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13 February 1997 Edition

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workers in struggle: Noonan plays strike roulette

Nurses throughout the 26 counties worked as usual this week after their eleventh hour strike deferral, brought about by significant gains in a stop-gap Labour Court judgement. The 26,000 nurses will now ballot on the new proposals.

Serious questions remain though about the conduct of the Dublin Government throughout the negotiation process. It is nearly 13 years since the nurses made their first claim to early retirement. Yet it was not until late on Saturday night that Michael Noonan the current Minister for Health conceded on the issue and accepted the Labour Court recommendation that nurses can retire at 55 if they have 35 years service even though only 200 such retirement packages will be available for nurses annually. Already this year such a package was conceded for the state's teachers, while the gardai, fire officers and prison screws can retire at 50.

Other important features of the Labour Court judgement were the rejection of the government's proposals to introduce a new yellowpack grade of nurse. There was an increase in 300 of the number of recommended new full time posts to 2,000 and a top wage for staff nurses of £21,000 instead of the previous offer of £20,350, with the increments spread over 13 years instead of 15.

The nurses were also promised a commission which will examine all aspects of their wages and working conditions. The question is, will it be able to address the remaining serious issues, such as: the use of zero hour contracts which were banned in Dunnes Stores; the £17.3 million in unpaid overtime worked by nurses last year (prison screws paid overtime last year amounted to £18 million); the 16% increase in nurses workload in recent years.

The core issue though is whether the Dublin Government is finally prepared to engage in real dialogue with nurses or indulge in more brinkmanship.

The final lesson of this dispute is that the nurses held out for a just settlement. Their endurance is in stark contrast to the ICTU negotiators who won so little in their Partnership 2000 agreement. The trade union movement has a lot to learn both from their protagonists and their more able members. The question is are they paying attention?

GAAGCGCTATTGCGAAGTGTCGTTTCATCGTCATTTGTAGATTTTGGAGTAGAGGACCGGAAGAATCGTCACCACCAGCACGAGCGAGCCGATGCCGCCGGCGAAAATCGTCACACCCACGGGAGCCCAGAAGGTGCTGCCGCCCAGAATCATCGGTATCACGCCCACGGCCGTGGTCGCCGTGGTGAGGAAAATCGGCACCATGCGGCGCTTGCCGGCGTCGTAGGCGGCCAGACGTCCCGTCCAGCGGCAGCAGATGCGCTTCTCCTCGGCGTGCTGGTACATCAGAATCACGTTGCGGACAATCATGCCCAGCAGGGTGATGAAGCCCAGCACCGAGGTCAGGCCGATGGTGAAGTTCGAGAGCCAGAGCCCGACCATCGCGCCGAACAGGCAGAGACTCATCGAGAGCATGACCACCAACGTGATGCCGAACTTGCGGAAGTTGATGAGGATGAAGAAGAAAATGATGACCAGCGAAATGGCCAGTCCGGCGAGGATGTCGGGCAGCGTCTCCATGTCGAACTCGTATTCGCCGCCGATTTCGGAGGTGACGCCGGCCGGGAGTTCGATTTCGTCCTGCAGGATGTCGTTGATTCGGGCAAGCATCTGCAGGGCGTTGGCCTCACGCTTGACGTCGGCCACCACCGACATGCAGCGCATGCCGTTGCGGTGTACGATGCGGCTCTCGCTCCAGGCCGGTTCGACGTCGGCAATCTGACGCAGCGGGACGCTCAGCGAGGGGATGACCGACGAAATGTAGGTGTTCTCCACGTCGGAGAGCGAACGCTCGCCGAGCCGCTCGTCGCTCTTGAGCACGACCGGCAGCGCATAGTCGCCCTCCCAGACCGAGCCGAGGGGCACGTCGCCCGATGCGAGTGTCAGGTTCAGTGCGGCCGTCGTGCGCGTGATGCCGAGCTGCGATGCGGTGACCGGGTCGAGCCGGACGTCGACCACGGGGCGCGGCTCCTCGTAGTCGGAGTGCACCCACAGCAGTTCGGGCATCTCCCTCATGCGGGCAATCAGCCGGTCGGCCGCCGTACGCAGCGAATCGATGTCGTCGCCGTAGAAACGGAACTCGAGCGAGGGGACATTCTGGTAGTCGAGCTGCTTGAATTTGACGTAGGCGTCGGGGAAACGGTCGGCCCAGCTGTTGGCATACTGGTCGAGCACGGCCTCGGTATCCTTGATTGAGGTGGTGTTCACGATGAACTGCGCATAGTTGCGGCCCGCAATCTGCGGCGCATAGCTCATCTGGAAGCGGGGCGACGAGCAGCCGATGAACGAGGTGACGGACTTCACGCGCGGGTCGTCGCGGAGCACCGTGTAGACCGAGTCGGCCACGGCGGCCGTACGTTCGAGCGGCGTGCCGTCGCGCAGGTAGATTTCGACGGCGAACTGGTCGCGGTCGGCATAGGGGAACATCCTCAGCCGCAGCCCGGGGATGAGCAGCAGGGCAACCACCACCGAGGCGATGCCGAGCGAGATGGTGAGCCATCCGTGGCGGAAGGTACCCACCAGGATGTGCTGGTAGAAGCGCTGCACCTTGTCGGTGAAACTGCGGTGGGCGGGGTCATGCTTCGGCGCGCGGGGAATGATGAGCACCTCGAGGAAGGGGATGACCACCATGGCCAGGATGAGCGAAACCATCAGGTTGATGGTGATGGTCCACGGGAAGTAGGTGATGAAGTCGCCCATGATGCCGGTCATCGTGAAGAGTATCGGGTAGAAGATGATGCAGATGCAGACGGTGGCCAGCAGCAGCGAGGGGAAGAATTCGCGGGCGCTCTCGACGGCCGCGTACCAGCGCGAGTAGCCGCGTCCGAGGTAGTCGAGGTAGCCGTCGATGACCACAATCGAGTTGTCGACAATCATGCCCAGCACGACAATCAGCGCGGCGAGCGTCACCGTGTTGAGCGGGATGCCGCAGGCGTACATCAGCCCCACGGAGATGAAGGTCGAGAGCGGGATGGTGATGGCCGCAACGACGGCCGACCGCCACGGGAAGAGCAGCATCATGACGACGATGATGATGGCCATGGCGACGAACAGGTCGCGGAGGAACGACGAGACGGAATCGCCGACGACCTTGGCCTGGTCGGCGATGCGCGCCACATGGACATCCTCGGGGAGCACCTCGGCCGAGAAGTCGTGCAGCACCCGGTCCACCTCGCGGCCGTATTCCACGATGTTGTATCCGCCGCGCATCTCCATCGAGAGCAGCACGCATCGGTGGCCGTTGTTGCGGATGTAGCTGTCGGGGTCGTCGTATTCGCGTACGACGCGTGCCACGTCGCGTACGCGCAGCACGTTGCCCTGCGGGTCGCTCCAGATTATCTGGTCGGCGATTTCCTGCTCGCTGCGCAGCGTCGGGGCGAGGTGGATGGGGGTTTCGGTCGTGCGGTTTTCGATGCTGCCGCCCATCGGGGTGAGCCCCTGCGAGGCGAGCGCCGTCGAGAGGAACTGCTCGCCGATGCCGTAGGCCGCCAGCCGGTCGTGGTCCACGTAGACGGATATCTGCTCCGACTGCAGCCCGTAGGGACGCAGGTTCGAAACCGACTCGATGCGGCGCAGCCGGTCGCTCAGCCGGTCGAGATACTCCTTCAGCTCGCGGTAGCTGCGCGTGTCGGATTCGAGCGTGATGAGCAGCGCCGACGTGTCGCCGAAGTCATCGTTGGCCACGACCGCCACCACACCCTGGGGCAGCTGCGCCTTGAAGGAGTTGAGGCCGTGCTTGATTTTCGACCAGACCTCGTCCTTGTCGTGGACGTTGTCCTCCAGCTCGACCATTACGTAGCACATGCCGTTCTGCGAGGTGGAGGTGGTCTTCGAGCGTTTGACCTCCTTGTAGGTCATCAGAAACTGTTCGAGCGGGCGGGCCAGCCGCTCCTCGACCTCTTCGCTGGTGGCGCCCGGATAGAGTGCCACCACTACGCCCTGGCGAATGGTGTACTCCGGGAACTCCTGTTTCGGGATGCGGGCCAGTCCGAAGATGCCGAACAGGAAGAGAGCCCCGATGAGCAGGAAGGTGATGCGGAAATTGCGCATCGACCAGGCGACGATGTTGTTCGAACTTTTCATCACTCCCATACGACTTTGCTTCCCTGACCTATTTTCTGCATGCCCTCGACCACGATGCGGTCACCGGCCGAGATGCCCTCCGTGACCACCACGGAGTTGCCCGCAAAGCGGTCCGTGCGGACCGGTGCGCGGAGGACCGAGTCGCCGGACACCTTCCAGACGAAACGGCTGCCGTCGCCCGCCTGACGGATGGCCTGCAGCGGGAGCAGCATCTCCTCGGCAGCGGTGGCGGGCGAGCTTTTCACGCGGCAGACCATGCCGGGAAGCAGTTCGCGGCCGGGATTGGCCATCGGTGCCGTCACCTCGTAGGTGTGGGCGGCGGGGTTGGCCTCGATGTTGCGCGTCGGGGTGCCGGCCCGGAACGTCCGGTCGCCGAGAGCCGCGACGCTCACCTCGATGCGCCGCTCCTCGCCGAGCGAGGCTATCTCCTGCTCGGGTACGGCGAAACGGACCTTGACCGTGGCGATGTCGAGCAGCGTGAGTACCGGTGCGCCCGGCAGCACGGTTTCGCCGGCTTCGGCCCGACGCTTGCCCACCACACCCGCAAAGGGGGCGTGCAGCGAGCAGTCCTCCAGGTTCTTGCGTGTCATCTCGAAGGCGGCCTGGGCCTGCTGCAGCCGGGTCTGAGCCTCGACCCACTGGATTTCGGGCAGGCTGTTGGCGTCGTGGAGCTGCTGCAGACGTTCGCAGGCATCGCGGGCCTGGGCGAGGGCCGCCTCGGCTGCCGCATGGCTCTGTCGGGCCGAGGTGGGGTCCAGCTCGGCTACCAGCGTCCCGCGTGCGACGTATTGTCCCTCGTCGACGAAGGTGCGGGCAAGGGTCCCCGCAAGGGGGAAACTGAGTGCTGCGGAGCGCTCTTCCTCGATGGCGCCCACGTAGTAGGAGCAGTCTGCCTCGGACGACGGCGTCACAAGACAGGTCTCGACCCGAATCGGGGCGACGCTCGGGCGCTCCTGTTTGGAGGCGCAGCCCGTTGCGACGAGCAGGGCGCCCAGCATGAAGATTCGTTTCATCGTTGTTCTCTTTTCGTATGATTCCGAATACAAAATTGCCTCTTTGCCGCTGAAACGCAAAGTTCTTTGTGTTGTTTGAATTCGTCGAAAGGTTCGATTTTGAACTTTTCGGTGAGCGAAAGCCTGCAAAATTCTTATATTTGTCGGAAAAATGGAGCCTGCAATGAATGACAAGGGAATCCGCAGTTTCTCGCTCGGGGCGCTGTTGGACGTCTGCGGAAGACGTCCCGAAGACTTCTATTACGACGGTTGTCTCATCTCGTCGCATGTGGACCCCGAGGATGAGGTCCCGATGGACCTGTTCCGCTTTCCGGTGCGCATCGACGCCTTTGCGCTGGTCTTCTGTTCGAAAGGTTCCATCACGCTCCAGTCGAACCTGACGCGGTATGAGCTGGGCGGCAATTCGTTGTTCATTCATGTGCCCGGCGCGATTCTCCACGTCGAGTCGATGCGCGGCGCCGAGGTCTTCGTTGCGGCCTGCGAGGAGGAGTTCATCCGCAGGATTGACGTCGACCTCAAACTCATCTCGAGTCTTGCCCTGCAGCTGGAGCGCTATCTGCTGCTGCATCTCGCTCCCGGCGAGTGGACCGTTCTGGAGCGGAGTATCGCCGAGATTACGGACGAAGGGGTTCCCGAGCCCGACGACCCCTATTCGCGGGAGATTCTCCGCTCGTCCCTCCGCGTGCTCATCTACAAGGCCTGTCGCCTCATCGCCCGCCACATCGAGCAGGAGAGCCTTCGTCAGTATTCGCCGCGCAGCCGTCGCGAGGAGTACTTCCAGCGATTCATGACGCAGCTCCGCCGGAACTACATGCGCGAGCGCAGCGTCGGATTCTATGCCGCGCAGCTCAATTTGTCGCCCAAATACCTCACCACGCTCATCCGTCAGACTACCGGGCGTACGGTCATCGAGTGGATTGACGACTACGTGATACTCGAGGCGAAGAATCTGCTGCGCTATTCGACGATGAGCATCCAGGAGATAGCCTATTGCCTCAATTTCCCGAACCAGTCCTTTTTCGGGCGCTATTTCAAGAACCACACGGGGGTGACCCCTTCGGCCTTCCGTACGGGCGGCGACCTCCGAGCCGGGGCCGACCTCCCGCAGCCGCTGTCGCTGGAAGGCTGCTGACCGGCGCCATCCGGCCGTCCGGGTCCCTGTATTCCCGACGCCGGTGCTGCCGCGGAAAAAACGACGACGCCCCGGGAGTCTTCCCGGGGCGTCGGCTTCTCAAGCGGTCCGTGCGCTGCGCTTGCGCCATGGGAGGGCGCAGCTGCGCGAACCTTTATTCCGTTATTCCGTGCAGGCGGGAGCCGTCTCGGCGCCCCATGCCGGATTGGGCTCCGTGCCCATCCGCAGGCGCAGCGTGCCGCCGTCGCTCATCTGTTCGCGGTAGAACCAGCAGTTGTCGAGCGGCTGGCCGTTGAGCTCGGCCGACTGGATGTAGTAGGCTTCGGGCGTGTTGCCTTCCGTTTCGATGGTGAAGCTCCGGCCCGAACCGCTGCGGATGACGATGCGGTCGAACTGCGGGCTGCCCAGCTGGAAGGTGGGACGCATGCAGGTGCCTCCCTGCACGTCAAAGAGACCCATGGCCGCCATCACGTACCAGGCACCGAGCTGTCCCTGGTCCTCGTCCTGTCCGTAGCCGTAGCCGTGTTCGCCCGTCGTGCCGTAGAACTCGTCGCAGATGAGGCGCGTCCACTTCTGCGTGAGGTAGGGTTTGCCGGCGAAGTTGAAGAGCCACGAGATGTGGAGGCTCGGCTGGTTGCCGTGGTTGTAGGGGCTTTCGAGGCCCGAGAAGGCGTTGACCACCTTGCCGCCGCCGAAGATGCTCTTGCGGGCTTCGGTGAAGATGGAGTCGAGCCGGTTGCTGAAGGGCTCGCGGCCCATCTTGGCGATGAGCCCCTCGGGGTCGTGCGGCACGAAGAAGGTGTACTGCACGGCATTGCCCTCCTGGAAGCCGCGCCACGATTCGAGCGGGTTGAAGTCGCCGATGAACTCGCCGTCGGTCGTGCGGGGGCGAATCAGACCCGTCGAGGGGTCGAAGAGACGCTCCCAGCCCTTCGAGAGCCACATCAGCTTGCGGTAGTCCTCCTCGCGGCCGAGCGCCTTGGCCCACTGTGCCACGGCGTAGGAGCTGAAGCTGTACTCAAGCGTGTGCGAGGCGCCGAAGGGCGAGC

Getting better all the time

Facts and figures about labour force data are deluging the office this week.

Apart from the inter governmental hype on the falling unemployment rate throughout Ireland (even though long-term unemployment has been unaffected by the four month fall in the 26 Counties) there has been newly published surveys on average disposable income, a new household employment trends survey and rash of reports on our favourite topic here - executive incomes.

First off, congratulations to the three directors of agribusiness company IAWS. Their combined remuneration package grew by 15%. They shared performance bonuses of £196,000 a mere £65,000 each giving them combined total salaries of £729,000 or £243,000 each. Ryanair's seven directors shared £6.5 million in 1995 an average of over £928,000 each.

However as you steady yourself, there are other other options for those looking to better their lot. According to the Irish Managment Institute, most senior company managers enjoyed pay rises of 6% in 1996, well ahead of both infaltion and the wages rise given to unionised workers.

For those aspiring to electoral office take heart, the EU is worried about the salaries of Irish MEPs, who are currently tenth in the EU salary leauge taking home only £30,500 yearly, not counting their lucrative expenses. The parliament is looking at equalising MEPs' salaries at near the top rate paid to MEPs which is easily double the salary paid to Irish MEPs. The only problem is that 26-County MEPs' salaries are linked to those paid to TDs who just might look for parity with their EU brethren. You have been warned.

An Phoblacht
44 Parnell Sq.
Dublin 1

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